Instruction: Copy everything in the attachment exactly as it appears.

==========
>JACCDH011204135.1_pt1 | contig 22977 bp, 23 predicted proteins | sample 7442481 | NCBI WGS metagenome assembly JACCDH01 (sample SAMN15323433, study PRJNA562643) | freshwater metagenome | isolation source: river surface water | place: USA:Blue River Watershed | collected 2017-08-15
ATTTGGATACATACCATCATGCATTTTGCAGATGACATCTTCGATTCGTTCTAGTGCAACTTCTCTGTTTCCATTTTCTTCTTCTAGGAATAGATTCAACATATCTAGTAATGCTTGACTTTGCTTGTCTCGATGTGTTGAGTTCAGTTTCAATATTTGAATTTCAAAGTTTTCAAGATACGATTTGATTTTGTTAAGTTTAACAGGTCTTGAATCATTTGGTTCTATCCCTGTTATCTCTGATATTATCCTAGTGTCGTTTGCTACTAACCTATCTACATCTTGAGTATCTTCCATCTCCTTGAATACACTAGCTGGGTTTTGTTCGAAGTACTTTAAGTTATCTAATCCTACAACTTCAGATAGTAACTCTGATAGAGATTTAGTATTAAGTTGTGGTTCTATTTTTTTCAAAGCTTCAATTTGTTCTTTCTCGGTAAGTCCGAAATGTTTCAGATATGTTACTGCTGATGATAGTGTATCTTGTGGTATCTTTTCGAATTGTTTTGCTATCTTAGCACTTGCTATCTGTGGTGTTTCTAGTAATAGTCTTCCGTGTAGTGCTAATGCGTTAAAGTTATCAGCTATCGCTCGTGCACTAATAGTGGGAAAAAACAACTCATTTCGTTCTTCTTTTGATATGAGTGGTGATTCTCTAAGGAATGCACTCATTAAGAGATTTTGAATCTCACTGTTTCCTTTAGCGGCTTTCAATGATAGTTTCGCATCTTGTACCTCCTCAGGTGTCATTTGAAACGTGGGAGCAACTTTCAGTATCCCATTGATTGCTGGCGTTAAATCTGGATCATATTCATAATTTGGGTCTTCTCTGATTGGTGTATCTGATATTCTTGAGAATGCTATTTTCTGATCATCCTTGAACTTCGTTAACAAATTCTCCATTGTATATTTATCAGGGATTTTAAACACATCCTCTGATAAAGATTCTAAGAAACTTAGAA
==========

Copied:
>JACCDH011204135.1_pt1 | contig 22977 bp, 23 predicted proteins | sample 7442481 | NCBI WGS metagenome assembly JACCDH01 (sample SAMN15323433, study PRJNA562643) | freshwater metagenome | isolation source: river surface water | place: USA:Blue River Watershed | collected 2017-08-15
ATTTGGATACATACCATCATGCATTTTGCAGATGACATCTTCGATTCGTTCTAGTGCAACTTCTCTGTTTCCATTTTCTTCTTCTAGGAATAGATTCAACATATCTAGTAATGCTTGACTTTGCTTGTCTCGATGTGTTGAGTTCAGTTTCAATATTTGAATTTCAAAGTTTTCAAGATACGATTTGATTTTGTTAAGTTTAACAGGTCTTGAATCATTTGGTTCTATCCCTGTTATCTCTGATATTATCCTAGTGTCGTTTGCTACTAACCTATCTACATCTTGAGTATCTTCCATCTCCTTGAATACACTAGCTGGGTTTTGTTCGAAGTACTTTAAGTTATCTAATCCTACAACTTCAGATAGTAACTCTGATAGAGATTTAGTATTAAGTTGTGGTTCTATTTTTTTCAAAGCTTCAATTTGTTCTTTCTCGGTAAGTCCGAAATGTTTCAGATATGTTACTGCTGATGATAGTGTATCTTGTGGTATCTTTTCGAATTGTTTTGCTATCTTAGCACTTGCTATCTGTGGTGTTTCTAGTAATAGTCTTCCGTGTAGTGCTAATGCGTTAAAGTTATCAGCTATCGCTCGTGCACTAATAGTGGGAAAAAACAACTCATTTCGTTCTTCTTTTGATATGAGTGGTGATTCTCTAAGGAATGCACTCATTAAGAGATTTTGAATCTCACTGTTTCCTTTAGCGGCTTTCAATGATAGTTTCGCATCTTGTACCTCCTCAGGTGTCATTTGAAACGTGGGAGCAACTTTCAGTATCCCATTGATTGCTGGCGTTAAATCTGGATCATATTCATAATTTGGGTCTTCTCTGATTGGTGTATCTGATATTCTTGAGAATGCTATTTTCTGATCATCCTTGAACTTCGTTAACAAATTCTCCATTGTATATTTATCAGGGATTTTAAACACATCCTCTGATAAAGATTCTAAGAAACTTAGAA